OK, we do not question the "virgin birth" and the "physical connection between Mary and Jesus." I'm also glad that there is the implication that there is a distinction between "sin" itself and "sin nature" -- hopefully, this negates the Roman Catholic doctrine of the "original sin" being "inherited."

Meanwhile, I'd like to pose a few questions regarding the conclusion that "Jesus was fully God." Here are the references above:

(1) John 1:14 -- "And the Word was made flesh...." Where was God when "the Word was made flesh"? There are numerous references to God being "God the Father." There are countless references to Jesus Christ being "the Son of God." How do we reconcile both expressions: "God the Father" and "the Son of God" as being the same "God"?

(2) I Tim. 3:16 -- "... God was manifest in the flesh...." Does being "manifest in the flesh" prove that Jesus "in the flesh" was God (or God the Father)?

(3) Heb. 2:17 -- "... that he might be a merciful and faithful high priest in things pertaining to God...." How can the "high priest" be God himself?[/color]
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Justice
Justice

December 18th, 2014, 3:28 pm #6



CM presents

Donnie and Ken

MOST CREATIVE AWARD

2014

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Bill
Bill

December 18th, 2014, 4:17 pm #7

[color=#0000FF" size="4" face="times]Justice,

I was almost convinced that you authored the article or that you were presenting a new argument. But I noticed the link to "read more."

OK, we do not question the "virgin birth" and the "physical connection between Mary and Jesus." I'm also glad that there is the implication that there is a distinction between "sin" itself and "sin nature" -- hopefully, this negates the Roman Catholic doctrine of the "original sin" being "inherited."

Meanwhile, I'd like to pose a few questions regarding the conclusion that "Jesus was fully God." Here are the references above:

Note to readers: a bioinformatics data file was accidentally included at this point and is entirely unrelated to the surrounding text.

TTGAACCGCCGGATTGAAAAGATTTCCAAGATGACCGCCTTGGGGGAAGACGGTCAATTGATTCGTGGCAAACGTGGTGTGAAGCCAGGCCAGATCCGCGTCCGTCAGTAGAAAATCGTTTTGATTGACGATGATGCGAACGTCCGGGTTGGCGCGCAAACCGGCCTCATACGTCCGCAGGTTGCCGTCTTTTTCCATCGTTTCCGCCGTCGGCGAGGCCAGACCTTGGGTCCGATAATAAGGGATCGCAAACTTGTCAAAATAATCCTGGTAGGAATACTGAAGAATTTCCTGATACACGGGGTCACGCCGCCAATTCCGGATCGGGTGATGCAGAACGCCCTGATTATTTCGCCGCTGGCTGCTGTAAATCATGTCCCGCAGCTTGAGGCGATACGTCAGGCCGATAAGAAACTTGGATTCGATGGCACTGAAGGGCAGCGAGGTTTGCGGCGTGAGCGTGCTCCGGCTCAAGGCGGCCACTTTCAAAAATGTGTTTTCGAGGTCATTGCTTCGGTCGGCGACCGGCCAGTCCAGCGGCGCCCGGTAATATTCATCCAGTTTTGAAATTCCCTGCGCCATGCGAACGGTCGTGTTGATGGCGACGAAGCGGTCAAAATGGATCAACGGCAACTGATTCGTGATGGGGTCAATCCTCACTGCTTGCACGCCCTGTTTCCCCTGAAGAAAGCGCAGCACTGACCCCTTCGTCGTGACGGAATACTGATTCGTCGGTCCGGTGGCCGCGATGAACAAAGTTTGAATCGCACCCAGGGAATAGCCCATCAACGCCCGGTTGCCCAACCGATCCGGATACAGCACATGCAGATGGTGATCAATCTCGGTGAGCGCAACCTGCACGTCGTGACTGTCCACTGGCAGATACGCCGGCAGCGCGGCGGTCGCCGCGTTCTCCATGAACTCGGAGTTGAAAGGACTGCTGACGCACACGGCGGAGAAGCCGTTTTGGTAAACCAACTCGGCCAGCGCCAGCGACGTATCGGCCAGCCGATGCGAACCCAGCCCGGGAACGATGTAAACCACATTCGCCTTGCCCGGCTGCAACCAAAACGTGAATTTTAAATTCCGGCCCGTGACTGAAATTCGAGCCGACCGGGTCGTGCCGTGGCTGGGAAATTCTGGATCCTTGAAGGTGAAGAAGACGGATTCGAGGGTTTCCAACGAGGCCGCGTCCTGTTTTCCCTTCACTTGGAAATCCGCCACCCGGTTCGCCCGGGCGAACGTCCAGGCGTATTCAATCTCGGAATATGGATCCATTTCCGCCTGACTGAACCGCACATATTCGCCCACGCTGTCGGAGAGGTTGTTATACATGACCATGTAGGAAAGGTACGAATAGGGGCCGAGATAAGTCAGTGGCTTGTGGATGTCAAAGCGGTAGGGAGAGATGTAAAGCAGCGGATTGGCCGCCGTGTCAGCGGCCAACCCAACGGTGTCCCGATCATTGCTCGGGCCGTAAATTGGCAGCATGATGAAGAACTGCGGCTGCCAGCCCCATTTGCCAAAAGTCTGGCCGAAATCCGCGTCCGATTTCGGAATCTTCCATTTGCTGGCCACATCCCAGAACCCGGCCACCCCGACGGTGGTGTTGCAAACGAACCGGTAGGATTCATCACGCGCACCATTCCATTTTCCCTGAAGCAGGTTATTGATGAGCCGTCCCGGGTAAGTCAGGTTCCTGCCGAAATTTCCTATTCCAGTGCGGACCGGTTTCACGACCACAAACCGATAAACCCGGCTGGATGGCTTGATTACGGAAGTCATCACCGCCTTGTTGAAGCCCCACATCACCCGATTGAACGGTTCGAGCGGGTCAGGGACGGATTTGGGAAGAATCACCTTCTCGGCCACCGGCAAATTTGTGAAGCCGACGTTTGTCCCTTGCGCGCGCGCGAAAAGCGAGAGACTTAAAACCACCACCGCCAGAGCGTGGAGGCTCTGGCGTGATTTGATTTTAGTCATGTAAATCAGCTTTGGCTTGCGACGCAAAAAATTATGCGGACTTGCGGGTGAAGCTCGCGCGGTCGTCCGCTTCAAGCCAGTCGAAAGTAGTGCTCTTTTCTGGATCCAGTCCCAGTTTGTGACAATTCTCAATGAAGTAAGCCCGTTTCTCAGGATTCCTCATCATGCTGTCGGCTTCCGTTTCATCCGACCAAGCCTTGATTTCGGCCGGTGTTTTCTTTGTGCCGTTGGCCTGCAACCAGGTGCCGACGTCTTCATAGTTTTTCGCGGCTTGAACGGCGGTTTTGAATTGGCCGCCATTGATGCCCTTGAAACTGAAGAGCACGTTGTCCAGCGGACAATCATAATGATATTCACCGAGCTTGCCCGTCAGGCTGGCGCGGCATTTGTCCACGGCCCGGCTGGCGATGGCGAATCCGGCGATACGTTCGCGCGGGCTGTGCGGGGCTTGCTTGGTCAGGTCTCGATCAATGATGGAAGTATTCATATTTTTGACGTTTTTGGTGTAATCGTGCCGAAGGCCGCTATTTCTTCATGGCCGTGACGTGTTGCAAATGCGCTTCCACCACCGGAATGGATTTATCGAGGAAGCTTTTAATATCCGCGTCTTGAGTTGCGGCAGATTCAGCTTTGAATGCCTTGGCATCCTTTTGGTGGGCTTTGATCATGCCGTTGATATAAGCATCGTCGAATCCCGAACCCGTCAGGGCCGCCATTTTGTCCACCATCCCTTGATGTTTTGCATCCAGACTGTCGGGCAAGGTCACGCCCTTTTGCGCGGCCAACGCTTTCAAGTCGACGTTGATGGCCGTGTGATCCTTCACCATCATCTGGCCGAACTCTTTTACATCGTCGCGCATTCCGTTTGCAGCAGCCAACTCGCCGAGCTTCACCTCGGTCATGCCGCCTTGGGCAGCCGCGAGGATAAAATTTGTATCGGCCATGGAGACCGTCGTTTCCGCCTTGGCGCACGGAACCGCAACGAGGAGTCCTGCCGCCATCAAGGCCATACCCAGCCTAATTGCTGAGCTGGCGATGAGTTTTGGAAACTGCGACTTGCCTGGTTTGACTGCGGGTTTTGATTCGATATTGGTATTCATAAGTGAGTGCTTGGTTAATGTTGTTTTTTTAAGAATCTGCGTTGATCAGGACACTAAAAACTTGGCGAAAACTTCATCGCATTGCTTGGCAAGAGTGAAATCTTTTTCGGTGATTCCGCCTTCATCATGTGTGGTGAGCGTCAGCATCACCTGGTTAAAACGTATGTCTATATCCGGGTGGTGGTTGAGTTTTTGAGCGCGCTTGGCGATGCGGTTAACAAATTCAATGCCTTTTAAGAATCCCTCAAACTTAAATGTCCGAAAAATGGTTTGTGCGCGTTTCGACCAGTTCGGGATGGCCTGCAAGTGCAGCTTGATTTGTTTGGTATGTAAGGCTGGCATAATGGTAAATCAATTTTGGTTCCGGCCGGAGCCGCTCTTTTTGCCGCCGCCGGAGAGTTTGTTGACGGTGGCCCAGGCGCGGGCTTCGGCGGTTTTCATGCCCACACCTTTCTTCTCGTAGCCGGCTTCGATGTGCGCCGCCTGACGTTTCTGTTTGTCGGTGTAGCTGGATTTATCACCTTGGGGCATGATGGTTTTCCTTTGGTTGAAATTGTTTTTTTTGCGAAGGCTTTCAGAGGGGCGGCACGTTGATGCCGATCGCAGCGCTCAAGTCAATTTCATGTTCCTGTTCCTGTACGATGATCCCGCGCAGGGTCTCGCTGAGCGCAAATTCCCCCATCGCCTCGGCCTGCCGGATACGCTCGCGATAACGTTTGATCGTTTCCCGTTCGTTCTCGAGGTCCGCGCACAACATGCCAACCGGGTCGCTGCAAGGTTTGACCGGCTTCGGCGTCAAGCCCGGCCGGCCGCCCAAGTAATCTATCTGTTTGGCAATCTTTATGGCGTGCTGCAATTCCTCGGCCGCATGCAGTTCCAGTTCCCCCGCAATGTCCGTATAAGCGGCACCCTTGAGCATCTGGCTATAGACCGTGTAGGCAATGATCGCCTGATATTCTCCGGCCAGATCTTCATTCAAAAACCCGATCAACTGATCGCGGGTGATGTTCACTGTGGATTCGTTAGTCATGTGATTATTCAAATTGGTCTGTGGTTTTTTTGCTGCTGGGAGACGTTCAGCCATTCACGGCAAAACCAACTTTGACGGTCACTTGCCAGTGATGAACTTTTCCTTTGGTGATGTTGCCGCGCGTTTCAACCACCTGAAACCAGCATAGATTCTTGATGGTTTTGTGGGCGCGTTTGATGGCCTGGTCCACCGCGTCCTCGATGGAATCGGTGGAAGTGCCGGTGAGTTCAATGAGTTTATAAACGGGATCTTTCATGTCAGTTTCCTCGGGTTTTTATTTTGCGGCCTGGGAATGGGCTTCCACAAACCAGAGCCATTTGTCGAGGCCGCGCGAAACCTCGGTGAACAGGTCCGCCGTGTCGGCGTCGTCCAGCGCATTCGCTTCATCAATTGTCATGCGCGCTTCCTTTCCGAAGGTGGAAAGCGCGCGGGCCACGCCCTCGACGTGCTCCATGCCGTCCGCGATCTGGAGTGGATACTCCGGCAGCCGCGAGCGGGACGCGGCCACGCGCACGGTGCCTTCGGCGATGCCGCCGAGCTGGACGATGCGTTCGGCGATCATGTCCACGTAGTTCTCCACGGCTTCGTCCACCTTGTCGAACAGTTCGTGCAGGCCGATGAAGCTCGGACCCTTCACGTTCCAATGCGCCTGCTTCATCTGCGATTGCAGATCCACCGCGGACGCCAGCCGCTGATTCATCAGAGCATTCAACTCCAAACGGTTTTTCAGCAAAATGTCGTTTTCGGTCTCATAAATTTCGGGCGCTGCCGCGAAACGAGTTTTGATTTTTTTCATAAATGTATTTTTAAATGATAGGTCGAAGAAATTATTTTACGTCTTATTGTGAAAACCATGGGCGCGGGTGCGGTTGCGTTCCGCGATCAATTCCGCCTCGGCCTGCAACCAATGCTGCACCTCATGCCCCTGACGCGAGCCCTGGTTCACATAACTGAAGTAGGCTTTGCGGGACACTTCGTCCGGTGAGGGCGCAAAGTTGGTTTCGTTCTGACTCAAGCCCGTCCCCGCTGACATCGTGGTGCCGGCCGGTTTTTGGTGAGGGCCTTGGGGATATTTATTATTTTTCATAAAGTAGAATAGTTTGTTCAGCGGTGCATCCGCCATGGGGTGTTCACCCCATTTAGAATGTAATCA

(1) John 1:14 -- "And the Word was made flesh...." Where was God when "the Word was made flesh"? There are numerous references to God being "God the Father." There are countless references to Jesus Christ being "the Son of God." How do we reconcile both expressions: "God the Father" and "the Son of God" as being the same "God"?

(2) I Tim. 3:16 -- "... God was manifest in the flesh...." Does being "manifest in the flesh" prove that Jesus "in the flesh" was God (or God the Father)?

(3) Heb. 2:17 -- "... that he might be a merciful and faithful high priest in things pertaining to God...." How can the "high priest" be God himself?[/color]
If God were physical, then it would be quite difficult, if not impossible, for Him to be Jesus and for Jesus to be fully God. But John 1 tells us that the Word was WITH God AND the Word WAS God. The Word, being Jesus, was with God in the beginning, and at the same time, that Word was God. Then the Word/God/Jesus became flesh "and dwelt among us." Now, how is all of this possible? Observe:

"And Jesus looking upon them saith, With men it is impossible, but not with God: for with God all things are possible" (Mark 10:27 KJV).

ALL THINGS (even those that boggle the human mind) are possible with God. Jesus also said:

"Jesus said unto him, If thou canst believe, all things are possible to him that believeth" (Mark 9:23 KJV).

The faithful are fully able to believe that Jesus was God on earth and that Jesus was the Word Who was WITH God and WAS God in the beginning.
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Joined: July 29th, 2010, 2:32 pm

December 18th, 2014, 7:44 pm #8

[color=#0000FF" size="4" face="times]Justice,

I was almost convinced that you authored the article or that you were presenting a new argument. But I noticed the link to "read more."

OK, we do not question the "virgin birth" and the "physical connection between Mary and Jesus." I'm also glad that there is the implication that there is a distinction between "sin" itself and "sin nature" -- hopefully, this negates the Roman Catholic doctrine of the "original sin" being "inherited."

Meanwhile, I'd like to pose a few questions regarding the conclusion that "Jesus was fully God." Here are the references above:

(1) John 1:14 -- "And the Word was made flesh...." Where was God when "the Word was made flesh"? There are numerous references to God being "God the Father." There are countless references to Jesus Christ being "the Son of God." How do we reconcile both expressions: "God the Father" and "the Son of God" as being the same "God"?

(2) I Tim. 3:16 -- "... God was manifest in the flesh...." Does being "manifest in the flesh" prove that Jesus "in the flesh" was God (or God the Father)?